Bunn and Bagley don't try to reinvent the regenerating degenerate. They just put him in a situation where he can do what he does best, which means being in close proximity to far less ethical mercenaries and evil ninjas. For Deadpool, that's like mixing chocolate and peanut butter, but with several extra sides of carnage and bloodshed. It's every bit as potent as it tries to be.

These crude but colorful basics give Deadpool: Assassin #1 plenty of entertainment value. However, there are some other side-plots thrown into the mix that keep it from being a generic story about a Deadpool-centric shooting spree. One involves Deadpool's old friend Weasel, whose life has taken a far more domestic turn. He still works with Deadpool and still provides him with plenty of opportunities to shoot things, but he's got other priorities. In revealing those, Deadpool himself reveals something striking and potentially profound.

Being so unhinged and eccentric, Deadpool never comes off as one of those guys who plans for a simpler future that doesn't involve as many explosions. Between his skills as a mercenary and his fourth-wall breaking awareness, he rarely shows interest in settling down, retiring, or taking up a hobby that doesn't require heavy firearms.

Indeed, Deadpool operates on a moment-by-moment basis, going from one job and/or wisecrack to the next. While he may occasionally mix things up by joining the X-men or marrying a succubus, Deadpool still acts primarily on an impulse. Even with the limited ethical standards by which he operates, he's not known for his foresight any more than he's known for his choice of underwear. Wherever there's violence to be had, he tends to gravitate towards it. With an unstable mind and a body covered in tumors, that's kind of how he has to be.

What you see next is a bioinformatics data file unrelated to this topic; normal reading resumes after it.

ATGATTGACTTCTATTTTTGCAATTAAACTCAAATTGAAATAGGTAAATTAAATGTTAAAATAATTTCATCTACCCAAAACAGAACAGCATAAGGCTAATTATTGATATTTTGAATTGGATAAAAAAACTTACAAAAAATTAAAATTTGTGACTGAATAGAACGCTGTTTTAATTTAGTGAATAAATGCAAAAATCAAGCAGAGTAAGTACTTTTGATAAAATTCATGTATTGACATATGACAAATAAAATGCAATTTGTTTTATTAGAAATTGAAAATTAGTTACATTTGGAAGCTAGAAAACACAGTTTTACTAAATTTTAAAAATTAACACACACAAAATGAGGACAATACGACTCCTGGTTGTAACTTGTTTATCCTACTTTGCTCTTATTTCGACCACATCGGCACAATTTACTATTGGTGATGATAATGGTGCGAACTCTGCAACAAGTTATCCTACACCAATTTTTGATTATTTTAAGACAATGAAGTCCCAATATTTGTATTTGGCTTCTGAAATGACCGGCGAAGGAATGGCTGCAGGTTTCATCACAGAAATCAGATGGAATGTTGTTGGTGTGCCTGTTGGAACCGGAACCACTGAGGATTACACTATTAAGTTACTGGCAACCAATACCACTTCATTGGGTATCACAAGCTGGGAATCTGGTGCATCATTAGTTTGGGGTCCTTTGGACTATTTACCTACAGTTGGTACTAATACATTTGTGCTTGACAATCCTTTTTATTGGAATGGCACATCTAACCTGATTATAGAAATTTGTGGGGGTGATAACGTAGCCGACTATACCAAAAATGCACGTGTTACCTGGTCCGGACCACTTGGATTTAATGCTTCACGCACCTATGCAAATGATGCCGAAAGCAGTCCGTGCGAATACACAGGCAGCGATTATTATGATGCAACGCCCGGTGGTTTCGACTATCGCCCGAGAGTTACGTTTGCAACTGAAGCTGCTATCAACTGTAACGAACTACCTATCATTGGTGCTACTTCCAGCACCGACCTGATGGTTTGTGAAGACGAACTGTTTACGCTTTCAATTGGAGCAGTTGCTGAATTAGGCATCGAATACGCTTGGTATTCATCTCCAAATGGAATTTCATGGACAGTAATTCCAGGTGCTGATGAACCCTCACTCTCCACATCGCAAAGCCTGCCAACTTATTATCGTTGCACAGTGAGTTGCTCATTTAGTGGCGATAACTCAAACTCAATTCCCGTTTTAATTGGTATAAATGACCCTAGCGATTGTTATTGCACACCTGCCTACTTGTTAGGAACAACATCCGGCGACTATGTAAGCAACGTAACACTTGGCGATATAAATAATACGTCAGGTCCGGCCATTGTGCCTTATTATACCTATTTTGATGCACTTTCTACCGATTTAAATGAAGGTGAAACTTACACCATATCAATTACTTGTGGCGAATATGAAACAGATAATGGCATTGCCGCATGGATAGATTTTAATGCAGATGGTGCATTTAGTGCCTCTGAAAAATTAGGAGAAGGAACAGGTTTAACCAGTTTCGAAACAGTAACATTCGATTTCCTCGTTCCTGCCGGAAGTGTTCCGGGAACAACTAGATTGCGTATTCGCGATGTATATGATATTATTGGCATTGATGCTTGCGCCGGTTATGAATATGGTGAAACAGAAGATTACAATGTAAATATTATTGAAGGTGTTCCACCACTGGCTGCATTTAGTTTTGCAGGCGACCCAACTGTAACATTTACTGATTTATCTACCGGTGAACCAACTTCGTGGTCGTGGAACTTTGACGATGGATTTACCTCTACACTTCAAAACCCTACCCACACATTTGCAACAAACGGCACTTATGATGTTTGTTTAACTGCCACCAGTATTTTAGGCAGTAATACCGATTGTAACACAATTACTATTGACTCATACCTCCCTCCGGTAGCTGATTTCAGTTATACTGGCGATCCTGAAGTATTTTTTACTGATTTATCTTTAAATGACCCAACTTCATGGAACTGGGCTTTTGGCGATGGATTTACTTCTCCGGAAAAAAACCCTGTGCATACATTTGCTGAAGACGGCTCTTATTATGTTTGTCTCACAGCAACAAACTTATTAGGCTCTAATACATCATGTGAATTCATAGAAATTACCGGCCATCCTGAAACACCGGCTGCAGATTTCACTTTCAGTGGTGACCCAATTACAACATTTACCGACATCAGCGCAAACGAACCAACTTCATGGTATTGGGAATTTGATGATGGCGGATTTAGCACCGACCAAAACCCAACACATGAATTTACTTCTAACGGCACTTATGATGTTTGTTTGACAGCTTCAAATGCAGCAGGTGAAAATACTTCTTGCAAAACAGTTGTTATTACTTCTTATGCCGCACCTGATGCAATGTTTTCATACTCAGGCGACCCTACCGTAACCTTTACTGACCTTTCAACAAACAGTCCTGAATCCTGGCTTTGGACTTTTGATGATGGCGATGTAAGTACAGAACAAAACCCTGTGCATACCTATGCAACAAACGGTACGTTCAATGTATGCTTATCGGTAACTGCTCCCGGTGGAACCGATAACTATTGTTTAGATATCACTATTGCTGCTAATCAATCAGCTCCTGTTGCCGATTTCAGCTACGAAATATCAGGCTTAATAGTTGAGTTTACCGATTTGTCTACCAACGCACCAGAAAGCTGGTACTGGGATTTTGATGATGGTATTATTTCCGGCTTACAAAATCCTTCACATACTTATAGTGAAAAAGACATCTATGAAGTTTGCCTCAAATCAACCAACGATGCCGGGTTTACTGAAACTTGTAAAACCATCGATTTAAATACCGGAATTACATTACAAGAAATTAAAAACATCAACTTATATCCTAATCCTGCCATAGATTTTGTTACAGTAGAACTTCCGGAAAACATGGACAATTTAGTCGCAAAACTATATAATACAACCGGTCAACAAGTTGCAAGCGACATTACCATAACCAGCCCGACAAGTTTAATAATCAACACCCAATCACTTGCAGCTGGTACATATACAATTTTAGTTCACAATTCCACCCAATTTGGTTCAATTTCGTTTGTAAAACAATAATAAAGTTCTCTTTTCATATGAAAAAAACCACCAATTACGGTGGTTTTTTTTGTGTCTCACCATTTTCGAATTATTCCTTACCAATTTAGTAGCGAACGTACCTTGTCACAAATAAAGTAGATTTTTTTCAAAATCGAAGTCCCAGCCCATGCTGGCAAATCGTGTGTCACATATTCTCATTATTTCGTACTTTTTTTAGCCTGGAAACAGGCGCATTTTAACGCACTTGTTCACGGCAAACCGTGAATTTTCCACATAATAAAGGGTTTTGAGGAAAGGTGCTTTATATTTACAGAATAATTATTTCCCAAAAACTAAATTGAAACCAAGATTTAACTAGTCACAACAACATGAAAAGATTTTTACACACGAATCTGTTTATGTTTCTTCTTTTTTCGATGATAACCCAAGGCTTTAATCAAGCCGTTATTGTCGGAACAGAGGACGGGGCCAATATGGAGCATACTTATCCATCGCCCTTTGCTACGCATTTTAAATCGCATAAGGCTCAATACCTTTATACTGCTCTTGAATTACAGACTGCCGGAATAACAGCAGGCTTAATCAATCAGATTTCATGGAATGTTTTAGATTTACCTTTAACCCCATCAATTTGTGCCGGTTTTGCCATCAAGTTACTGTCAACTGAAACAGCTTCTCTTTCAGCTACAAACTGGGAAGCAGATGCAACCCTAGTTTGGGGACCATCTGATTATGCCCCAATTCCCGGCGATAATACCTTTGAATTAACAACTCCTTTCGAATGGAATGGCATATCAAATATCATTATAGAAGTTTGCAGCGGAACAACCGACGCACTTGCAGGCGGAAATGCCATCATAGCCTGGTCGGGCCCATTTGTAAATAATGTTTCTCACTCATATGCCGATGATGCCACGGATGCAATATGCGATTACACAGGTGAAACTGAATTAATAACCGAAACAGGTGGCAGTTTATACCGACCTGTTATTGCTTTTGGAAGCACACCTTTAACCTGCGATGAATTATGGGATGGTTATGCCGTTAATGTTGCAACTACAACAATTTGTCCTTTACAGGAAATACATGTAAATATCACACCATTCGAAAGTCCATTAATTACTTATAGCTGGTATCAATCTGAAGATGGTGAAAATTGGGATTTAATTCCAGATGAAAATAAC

That's what makes his admission that he's getting bored with mercenary work so striking. He still makes clear that he loves killing unscrupulous mercs and ninjas, but that's not enough for him anymore. He claims he's only doing a few more jobs before he moves on to something else. It's not clear how serious he is. It's like Peter Parker saying he doesn't want to be Spider-Man anymore, but that sentiment goes away the second he has an excuse to change his mind. Unlike Peter, though, Deadpool isn't known for responsible decision-making.